The new G20 tax avoidance rules need to be aimed at the banks & super-rich as well as corporations

The latest OECD draft rules to regulate massive corporate tax avoidance are a real advance so long as the 44 countries concerned (90% of the world’s economy) stick to their resolve, push these measures through and resist the enormous lobbying that they can expect from a determined corporate push-back.   But the past record on that is not good, and in particular Osborne is already threatening to break ranks in a manner totally discordant with all the other participants.   The new regulations should at last stop companies exploiting differences between tax regimes to achieve artificial tax avoidance on an industrial scale via what are called hybrid mismatch structures.   Other draft rules will require multinationals to give tax authorities a country-by-country detailed breakdown of their activities and earnings, so that they will no longer be able to carry out their operations in high-tax countries but then artificially register their profits for tax in low or virtually no tax countries.

Another important step lays out new standards designed to end the abuse of tax treaties through treaty ‘shopping’.   This will force multinationals to disband ‘letter-box’ companies that are used to route profits through countries such as the Netherlands and Luxemburg to take advantage of favourable tax treaties.   That will target in particular the US tech companies like Microsoft, Apple, Facebook, Amazon and Google which have often developed tax structures to deprive EU countries of all but a fraction of their due tax liabilities.   This may well however turn into a bitter clash between the US and EU countries at government level.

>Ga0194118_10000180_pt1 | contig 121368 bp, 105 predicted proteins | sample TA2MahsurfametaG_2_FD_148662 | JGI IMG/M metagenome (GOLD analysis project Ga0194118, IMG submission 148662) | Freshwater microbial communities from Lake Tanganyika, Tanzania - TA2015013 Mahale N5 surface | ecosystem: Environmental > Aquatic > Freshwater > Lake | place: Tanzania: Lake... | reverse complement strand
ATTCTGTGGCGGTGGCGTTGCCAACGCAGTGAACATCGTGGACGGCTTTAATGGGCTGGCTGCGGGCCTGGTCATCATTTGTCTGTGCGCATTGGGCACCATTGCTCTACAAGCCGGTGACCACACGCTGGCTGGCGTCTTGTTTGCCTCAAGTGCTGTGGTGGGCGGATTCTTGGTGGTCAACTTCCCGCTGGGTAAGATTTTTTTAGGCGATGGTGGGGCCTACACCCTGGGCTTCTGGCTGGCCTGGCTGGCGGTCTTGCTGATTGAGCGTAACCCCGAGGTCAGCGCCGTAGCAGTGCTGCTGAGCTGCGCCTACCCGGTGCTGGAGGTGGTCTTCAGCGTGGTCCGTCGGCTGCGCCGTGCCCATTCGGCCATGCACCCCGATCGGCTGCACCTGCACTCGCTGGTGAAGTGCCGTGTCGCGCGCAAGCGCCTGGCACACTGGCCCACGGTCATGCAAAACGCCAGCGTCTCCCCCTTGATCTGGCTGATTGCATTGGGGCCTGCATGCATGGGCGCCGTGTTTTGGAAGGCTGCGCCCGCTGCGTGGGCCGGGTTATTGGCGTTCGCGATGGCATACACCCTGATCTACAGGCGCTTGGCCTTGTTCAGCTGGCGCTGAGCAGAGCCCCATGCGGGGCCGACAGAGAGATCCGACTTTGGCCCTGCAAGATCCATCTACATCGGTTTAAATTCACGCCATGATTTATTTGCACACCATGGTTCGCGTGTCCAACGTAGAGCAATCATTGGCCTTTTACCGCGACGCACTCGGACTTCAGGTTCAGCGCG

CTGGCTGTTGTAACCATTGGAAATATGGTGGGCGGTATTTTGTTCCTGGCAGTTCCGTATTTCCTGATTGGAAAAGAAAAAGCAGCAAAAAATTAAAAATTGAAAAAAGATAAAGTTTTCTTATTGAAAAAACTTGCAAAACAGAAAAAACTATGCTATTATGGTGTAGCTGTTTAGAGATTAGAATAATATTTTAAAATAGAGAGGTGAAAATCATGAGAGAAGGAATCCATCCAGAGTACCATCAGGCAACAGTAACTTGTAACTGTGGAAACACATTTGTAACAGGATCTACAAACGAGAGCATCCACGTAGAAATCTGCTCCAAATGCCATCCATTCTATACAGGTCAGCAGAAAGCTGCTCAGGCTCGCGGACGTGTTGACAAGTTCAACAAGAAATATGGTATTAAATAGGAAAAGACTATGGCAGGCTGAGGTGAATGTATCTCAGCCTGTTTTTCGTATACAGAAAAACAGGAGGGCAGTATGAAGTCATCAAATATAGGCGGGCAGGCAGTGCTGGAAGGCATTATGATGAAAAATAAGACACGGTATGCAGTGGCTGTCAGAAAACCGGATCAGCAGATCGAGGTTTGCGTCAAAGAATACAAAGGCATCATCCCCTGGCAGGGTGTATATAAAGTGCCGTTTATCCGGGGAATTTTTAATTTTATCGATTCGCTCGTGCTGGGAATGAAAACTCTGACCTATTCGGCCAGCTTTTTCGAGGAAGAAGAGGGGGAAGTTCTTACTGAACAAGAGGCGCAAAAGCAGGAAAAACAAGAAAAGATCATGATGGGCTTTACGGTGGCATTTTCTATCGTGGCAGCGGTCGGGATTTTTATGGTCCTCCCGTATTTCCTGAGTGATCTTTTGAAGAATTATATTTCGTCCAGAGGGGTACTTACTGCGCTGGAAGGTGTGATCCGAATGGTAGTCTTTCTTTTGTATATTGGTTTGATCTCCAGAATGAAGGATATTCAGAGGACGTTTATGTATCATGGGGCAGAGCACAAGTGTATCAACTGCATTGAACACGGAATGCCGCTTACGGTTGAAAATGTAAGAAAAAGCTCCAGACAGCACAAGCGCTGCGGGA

Whilst Osborne likes to say that he’s finally participating in the international effort to get a grip on tax-dodging multinationals, he is also himself deliberately opening the door to a flagrant example of a tax-dodging loophole.   Whilst the OECD draft rules are intended to make it harder for multinationals to transfer parts of their intellectual property rights to low-tax jurisdictions at modest cost, Osborne has angered other countries by his selfish promotion of ‘patent box’ tax incentives.   He’s offering these tax breaks to businesses that bring with them lucrative intellectual property profits, on the grounds that this encourages high-tech R&D.   Other countries however argue, rightly, that it opens up a loophole which it’s too easy for overseas R&D firms to exploit.

But these OECD draft measures still go only half way.   They still need to be extended to hunt down the other half of the estimated £21 trillions (equal to a third of world GDP) secreted offshore in tax havens by the ultra rich fraction of the richest 1%, together with the miscreant banks and their army of tax-dodging lawyers and tax accountant who devise ever more arcane devices to defeat tax justice for the world’s other 99.9999….%.



2 thoughts on “The new G20 tax avoidance rules need to be aimed at the banks & super-rich as well as corporations

  1. It well past time government stopped handing out tax breaks willy nilly, on almost any pretext no matter how spurious or facile, this latest lunacy is from the new head of NHS and is that they’ll fund employers to harangue their employees about their weight, so in addition to them having to put with crap wages, unreliable and frequently abusive employers we’ll now be informed by them that we’re too fat as well.

    You couldn’t make it up.

  2. I really haven’t misunderstood this have I?

    The new head of the NHS, (traditionally funded from taxation,) is effectively lobbying government for tax breaks for corporations, (employers) to be funded out of his own budgets.

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